Sunday, January 17, 2010

Sunday sports page. 

[] It's another exciting weekend of NFL playoff football. With each exciting game consisting of 11 minutes of action and 60 minutes of commercials...

...the average amount of time the ball is in play on the field during an NFL game is about 11 minutes ... the average telecast devotes 56% more time to showing replays.

So what do the networks do with the other 174 minutes in a typical broadcast? Not surprisingly, commercials take up about an hour. As many as 75 minutes, or about 60% of the total air time, excluding commercials, is spent on shots of players huddling, standing at the line of scrimmage or just generally milling about between snaps...

"We make it a point to get Dallas cheerleaders on, but otherwise, it's not really important," says Fred Gaudelli, NBC's Sunday Night Football producer. "If we're doing the Jets, I couldn't care less." ... [WSJ]

[] In what may really be the most important event of the past week in the world of sports, the US Supreme Court heard oral arguments in American Needle v NFL. In it the NFL is trying to get itself exempted from anti-trust rules by claiming it is a single entity rather than 32 separately-owned business organizations (teams) cooperating with each other.

If it wins, it could be exempted from anti-trust rules in dealing with players, related businesses, fans ... meaning much better terms for the NFL at the cost of everyone else. And also for all the other other pro sports leagues that would follow suit.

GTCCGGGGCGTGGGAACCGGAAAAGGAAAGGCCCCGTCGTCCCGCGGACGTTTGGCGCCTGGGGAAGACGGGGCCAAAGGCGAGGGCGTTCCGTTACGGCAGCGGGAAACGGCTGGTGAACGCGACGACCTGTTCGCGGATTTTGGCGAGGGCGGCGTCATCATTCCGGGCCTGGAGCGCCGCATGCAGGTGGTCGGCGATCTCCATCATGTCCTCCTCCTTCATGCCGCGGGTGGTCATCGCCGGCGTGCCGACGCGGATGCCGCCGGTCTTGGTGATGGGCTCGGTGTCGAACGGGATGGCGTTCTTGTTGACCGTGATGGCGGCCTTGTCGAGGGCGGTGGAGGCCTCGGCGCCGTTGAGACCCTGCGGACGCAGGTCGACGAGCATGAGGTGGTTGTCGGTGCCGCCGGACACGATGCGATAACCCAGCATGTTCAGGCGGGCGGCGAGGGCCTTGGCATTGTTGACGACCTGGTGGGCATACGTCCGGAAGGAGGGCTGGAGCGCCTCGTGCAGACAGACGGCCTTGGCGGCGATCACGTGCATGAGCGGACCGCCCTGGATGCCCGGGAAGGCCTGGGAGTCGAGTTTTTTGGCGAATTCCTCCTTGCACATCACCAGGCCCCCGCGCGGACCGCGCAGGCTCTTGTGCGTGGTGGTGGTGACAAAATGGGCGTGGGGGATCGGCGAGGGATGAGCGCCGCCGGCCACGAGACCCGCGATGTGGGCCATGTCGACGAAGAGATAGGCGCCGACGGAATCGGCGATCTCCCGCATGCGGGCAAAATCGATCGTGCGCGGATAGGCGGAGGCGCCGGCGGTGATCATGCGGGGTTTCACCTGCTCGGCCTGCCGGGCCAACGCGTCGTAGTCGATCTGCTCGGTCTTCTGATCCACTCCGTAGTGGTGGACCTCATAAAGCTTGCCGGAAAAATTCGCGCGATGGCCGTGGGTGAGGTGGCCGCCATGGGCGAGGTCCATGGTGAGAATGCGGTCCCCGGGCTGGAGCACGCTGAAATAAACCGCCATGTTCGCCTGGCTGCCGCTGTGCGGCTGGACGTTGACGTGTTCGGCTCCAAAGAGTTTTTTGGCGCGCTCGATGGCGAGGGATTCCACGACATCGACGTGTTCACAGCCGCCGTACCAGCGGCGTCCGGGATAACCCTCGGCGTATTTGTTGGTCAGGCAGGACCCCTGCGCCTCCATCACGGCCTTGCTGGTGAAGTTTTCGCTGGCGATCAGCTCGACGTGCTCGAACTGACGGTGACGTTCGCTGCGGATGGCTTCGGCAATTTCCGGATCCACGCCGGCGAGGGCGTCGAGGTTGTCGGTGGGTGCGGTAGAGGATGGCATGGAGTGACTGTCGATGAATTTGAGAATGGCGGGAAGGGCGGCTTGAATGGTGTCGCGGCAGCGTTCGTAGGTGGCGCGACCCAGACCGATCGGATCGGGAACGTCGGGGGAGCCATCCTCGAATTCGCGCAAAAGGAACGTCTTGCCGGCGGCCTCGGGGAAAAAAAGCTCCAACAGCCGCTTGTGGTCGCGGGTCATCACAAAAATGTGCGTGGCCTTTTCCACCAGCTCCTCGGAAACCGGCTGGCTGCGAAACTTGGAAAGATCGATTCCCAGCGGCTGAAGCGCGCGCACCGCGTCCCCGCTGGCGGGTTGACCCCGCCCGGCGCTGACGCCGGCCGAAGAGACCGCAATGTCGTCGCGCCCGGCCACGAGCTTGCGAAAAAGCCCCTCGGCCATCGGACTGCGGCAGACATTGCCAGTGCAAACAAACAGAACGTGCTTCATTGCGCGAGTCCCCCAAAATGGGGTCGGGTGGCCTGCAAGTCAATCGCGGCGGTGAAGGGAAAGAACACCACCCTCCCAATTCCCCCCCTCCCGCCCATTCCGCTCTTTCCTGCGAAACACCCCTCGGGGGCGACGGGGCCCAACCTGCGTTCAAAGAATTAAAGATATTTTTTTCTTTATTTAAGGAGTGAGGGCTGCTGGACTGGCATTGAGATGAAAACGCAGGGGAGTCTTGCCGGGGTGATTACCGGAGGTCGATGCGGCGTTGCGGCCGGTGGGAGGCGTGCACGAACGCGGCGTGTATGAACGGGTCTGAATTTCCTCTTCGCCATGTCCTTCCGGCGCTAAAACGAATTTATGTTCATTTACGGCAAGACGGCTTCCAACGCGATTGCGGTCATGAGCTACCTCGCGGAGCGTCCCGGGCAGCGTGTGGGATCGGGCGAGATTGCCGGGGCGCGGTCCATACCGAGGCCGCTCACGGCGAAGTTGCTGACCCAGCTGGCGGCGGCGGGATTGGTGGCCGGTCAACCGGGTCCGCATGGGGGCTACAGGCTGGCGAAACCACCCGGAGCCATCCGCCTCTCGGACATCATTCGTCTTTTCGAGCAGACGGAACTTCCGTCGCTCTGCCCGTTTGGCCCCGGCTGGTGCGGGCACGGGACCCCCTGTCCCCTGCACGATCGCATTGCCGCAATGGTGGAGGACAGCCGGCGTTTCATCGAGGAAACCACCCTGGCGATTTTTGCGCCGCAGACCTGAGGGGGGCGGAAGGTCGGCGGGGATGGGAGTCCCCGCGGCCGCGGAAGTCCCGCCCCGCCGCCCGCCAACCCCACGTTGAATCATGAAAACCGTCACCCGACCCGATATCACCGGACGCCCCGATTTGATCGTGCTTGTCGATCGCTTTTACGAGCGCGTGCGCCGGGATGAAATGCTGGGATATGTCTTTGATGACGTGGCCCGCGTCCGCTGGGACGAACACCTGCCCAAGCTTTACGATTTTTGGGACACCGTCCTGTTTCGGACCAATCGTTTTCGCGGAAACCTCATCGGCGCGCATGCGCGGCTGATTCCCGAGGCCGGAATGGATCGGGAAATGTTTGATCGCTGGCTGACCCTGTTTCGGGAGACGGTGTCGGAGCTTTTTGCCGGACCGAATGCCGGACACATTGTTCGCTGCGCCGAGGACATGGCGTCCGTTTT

But perhaps that's understating things. "Antitrust case could be Armageddon", says Law professor Michael McCann calls this "the most important case in sports history", in SI. You can read Drew Brees's alarmed op-ed about it in the Washington Post.

Drew may draw some comfort from the fact that at oral argument the Justices seemed "skeptical" of the NFL's position, according to the NY Times.

[] Coincidentally related to the above, the effect of the Federal League on major league baseball salaries during its brief existence is illustrated by J. C. Bradbury. Competition matters.

[] Curling championship cancelled do to over-popularity...
Last week it looked as if the Royal Caledonia Curling Club (RCCC) would be able to host a Grand Match of curling on Lake of Monteith near Aberfoyle, Scotland. The Grand Match is a gigantic curling competition in which as many as 2000 curlers compete, and the weather has co-operated so little that it has been held only 38 times since 1837; it was last held in 1979.
Who knew?
This year the temperatures had been below freezing for several weeks leading up to the planned event and the ice was forming nicely on Lake of Monteith, which has nice ice for curling when the weather conditions hold up. The last time the Grand Match was held, there were over 6000 people attending, and it was anticipated there would be as many as 10,000 in attendance this time.

And that caused a problem. A week before the planned event, the RCCC called it off, citing safety issues. The safety concerns were not due to ice conditions. Rather, the RCCC was concerned about access and congestion. From The New Scotsman ...